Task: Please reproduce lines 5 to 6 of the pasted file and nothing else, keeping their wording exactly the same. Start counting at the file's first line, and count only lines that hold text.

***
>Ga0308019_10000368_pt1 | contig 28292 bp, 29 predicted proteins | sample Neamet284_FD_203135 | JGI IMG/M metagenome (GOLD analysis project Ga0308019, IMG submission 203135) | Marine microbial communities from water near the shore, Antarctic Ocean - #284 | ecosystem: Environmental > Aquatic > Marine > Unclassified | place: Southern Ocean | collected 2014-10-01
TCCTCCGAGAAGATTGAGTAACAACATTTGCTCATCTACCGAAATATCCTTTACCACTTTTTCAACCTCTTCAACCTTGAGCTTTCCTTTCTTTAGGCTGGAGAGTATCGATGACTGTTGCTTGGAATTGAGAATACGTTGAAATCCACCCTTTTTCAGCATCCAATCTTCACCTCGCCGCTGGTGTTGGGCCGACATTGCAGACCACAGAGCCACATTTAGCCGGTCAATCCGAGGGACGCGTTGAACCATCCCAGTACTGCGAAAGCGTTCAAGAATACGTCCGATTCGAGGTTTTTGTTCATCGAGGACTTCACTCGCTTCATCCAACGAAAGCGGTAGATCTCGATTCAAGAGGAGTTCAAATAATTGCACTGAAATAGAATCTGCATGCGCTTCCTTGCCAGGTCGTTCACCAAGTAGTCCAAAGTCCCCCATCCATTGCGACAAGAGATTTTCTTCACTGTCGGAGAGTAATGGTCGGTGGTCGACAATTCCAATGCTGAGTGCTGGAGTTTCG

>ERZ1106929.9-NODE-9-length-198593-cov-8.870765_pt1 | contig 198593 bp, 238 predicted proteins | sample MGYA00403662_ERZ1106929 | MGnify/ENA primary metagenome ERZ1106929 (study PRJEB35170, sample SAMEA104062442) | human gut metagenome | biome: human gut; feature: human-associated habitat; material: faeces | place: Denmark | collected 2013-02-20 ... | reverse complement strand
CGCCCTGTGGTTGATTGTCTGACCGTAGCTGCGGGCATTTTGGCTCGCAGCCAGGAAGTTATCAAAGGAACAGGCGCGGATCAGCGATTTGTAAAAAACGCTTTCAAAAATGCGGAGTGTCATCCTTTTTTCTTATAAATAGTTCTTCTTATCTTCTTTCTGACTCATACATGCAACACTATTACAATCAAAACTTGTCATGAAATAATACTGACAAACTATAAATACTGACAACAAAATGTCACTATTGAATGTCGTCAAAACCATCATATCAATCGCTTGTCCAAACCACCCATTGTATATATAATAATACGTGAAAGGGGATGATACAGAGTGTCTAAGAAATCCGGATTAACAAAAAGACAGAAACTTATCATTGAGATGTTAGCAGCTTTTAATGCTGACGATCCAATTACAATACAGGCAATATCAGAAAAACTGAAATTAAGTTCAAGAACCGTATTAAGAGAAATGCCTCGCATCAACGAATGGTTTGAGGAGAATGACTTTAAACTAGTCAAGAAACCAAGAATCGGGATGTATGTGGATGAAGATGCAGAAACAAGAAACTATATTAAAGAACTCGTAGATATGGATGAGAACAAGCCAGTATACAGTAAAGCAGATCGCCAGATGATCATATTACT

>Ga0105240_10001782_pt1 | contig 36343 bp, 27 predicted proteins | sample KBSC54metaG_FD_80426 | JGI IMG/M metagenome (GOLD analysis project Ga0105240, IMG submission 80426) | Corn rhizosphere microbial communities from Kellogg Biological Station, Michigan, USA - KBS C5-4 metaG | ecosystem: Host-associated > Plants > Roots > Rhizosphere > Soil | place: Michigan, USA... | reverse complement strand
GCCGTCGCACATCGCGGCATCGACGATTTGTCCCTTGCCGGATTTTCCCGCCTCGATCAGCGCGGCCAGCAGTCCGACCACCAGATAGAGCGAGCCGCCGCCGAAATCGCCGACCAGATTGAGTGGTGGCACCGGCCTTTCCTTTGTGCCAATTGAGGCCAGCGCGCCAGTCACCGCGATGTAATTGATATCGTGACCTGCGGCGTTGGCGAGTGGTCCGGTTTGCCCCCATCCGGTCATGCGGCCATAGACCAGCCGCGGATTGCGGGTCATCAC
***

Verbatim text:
>Ga0105240_10001782_pt1 | contig 36343 bp, 27 predicted proteins | sample KBSC54metaG_FD_80426 | JGI IMG/M metagenome (GOLD analysis project Ga0105240, IMG submission 80426) | Corn rhizosphere microbial communities from Kellogg Biological Station, Michigan, USA - KBS C5-4 metaG | ecosystem: Host-associated > Plants > Roots > Rhizosphere > Soil | place: Michigan, USA... | reverse complement strand
GCCGTCGCACATCGCGGCATCGACGATTTGTCCCTTGCCGGATTTTCCCGCCTCGATCAGCGCGGCCAGCAGTCCGACCACCAGATAGAGCGAGCCGCCGCCGAAATCGCCGACCAGATTGAGTGGTGGCACCGGCCTTTCCTTTGTGCCAATTGAGGCCAGCGCGCCAGTCACCGCGATGTAATTGATATCGTGACCTGCGGCGTTGGCGAGTGGTCCGGTTTGCCCCCATCCGGTCATGCGGCCATAGACCAGCCGCGGATTGCGGGTCATCAC